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CrossHarbor offers $100m for Yellowstone Club

The Boston-based real estate investment firm’s offer has been approved as a stalking horse bid. CrossHarbor, which has provided DIP financing to the bankrupt private members ski and golf club, previously made a reported $470m bid for the US resort in 2008.

CrossHarbor Capital Partners has launched a $100 million stalking horse bid for the private members ski and golf club Yellowstone Club after previously bidding a reported $470 million for the club a year ago.

The real estate investment firm today said it had won bankruptcy court approval for its stalking horse bid. Yellowstone Club, located in the Montana Rockies, filed for bankruptcy last year following the real estate downturn and the divorce of founders Tim and Edra Blixseth.

An affiliate of CrossHarbor has already provided debtor-in-possession (DIP) financing to Yellowstone, which has around 340 private members, including Microsoft founder Bill Gates.

In a statement, CrossHarbor said it had bid $100 million for the 13,500-acre club with the assumption of “various liabilities”. CrossHarbor has also agreed to provide $75 million to reorganise the club and $7.5 million to pay creditors.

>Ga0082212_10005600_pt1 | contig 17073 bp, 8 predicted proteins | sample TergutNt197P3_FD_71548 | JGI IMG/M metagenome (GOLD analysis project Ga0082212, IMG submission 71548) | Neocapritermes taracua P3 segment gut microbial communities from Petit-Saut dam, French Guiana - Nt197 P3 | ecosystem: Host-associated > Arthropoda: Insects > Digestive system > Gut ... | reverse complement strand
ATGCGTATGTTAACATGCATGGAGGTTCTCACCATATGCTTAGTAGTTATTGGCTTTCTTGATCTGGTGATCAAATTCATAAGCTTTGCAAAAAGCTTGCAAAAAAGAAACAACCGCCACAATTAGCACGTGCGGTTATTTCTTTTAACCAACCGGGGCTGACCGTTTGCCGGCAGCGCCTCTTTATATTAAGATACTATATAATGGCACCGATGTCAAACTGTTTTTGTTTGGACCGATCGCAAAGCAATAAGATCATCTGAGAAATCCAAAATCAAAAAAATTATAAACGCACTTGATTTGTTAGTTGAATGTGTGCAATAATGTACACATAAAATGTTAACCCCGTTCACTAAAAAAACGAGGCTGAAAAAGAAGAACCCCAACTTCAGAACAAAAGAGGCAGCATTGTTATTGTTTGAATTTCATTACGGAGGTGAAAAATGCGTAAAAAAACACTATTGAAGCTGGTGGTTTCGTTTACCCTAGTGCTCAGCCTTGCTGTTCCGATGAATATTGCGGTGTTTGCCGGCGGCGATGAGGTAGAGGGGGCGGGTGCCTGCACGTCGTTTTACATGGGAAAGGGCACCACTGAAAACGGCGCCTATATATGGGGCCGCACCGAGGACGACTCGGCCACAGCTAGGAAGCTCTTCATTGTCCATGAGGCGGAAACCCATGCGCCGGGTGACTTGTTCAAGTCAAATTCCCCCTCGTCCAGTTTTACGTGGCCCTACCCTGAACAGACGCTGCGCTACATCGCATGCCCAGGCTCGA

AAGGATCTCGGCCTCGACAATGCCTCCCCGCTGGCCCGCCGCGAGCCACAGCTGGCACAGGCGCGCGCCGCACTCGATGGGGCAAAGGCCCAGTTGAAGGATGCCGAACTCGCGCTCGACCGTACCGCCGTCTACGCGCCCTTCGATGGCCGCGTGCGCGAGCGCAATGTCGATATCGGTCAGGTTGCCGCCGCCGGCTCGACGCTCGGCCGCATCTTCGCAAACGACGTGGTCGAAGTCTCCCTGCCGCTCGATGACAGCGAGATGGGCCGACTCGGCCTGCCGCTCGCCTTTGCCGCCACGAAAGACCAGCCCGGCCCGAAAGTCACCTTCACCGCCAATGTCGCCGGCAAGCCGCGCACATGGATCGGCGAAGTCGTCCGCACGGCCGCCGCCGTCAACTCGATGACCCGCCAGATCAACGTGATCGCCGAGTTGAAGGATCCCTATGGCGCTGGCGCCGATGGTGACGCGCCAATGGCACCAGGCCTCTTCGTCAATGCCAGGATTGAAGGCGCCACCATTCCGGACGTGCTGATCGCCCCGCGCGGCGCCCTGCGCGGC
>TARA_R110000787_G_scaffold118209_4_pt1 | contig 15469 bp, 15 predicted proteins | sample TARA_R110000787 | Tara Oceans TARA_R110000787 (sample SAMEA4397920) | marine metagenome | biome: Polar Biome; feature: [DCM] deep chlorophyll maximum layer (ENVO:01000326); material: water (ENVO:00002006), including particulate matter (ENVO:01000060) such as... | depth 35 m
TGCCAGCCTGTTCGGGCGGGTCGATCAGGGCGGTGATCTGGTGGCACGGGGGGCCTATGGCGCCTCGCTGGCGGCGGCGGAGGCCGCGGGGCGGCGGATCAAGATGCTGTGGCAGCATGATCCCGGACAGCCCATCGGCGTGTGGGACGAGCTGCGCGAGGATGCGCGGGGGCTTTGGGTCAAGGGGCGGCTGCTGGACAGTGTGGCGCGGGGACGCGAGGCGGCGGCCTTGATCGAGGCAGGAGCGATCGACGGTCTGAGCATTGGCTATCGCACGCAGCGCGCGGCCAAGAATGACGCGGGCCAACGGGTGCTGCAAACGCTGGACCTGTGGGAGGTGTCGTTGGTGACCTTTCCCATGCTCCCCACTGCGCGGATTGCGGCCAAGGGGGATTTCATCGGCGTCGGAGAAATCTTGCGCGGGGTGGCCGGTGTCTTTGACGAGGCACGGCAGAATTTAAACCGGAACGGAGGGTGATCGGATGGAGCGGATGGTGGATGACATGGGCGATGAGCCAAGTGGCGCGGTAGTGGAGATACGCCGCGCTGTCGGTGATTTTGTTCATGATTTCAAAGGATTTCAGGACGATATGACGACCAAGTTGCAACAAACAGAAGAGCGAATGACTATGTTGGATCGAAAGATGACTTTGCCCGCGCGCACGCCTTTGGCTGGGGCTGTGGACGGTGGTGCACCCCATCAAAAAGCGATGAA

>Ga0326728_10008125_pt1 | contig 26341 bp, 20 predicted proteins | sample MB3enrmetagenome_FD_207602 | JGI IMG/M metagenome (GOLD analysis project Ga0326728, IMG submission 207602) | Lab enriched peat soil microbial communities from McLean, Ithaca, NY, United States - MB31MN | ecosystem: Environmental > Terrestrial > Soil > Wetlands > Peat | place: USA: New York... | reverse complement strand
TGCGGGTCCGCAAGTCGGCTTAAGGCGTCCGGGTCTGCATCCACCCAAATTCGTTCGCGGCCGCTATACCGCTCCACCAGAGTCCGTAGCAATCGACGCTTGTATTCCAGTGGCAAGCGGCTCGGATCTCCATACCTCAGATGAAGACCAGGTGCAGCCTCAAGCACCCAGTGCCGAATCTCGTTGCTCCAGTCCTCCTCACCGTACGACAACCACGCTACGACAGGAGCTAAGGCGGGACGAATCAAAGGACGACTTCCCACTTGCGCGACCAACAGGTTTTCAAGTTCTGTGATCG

The Boston-based firm said the stalking horse bid was supported by a majority of Yellowstone’s members, and a committee of unsecured creditors. If any other bids are made, an auction will be held sometime between 30 April and 21 May.
 
According to a report in the Wall Street Journal, Yellowstone Club members are battling over the way a $375 million loan from Credit Suisse was used by the Blixseths. The report said much of the loan proceeds were used on a failed global expansion and other personal investments and expenses, leaving Yellowstone with a pile of debt.
 
In 2008, the report added, CrossHarbor bid $470 million for the club but the deal fell apart.

Credit Suisse is reportedly opposed to CrossHarbor's bid, last week saying in a court filing that the bankrupt club had done nothing to solicit or encourage other possible buyers, and together with CrossHarbor had actually made it all but impossible for others to get involved in a bidding process.